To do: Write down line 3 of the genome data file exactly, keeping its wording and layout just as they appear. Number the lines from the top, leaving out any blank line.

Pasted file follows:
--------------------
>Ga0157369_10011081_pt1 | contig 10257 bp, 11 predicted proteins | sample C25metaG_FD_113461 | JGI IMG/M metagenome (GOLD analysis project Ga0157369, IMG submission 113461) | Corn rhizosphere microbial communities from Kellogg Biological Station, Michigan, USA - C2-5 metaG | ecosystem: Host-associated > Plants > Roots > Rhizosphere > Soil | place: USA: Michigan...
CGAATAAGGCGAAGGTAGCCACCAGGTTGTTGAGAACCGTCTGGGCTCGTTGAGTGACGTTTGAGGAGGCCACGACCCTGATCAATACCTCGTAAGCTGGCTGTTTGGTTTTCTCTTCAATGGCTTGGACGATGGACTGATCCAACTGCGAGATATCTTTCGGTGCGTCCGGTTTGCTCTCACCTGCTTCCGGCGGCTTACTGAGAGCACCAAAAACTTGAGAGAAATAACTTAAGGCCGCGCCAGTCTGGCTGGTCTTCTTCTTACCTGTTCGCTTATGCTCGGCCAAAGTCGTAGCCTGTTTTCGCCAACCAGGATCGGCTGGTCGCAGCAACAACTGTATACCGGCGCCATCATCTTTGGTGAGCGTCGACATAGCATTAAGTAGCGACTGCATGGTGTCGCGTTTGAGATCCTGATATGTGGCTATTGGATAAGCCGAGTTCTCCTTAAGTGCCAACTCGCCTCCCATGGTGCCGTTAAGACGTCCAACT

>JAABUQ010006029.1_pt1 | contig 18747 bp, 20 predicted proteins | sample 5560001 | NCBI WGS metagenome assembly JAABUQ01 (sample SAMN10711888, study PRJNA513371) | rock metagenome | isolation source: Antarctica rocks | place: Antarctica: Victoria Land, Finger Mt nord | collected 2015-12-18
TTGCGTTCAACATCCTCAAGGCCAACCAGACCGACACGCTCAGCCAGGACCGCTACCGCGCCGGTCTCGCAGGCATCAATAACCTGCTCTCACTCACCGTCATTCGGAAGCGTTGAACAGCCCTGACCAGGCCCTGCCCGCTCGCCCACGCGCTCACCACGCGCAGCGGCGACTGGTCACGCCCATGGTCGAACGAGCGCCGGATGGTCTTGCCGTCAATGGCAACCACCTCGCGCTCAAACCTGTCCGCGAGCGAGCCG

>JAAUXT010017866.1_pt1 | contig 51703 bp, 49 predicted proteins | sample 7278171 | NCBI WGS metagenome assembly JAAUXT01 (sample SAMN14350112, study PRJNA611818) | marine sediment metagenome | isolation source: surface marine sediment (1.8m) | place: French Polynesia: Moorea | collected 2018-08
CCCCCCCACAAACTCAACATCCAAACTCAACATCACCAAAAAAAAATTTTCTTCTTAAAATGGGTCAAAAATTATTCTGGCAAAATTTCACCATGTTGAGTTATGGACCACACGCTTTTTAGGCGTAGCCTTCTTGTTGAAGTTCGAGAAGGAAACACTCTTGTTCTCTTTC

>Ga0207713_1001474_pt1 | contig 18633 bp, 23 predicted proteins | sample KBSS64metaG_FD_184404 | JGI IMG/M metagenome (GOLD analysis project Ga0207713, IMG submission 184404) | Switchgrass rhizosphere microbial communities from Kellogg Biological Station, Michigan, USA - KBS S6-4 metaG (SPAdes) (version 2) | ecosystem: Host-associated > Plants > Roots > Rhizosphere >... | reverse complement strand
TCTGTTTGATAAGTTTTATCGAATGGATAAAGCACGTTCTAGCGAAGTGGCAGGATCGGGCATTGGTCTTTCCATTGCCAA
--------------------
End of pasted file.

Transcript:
>JAABUQ010006029.1_pt1 | contig 18747 bp, 20 predicted proteins | sample 5560001 | NCBI WGS metagenome assembly JAABUQ01 (sample SAMN10711888, study PRJNA513371) | rock metagenome | isolation source: Antarctica rocks | place: Antarctica: Victoria Land, Finger Mt nord | collected 2015-12-18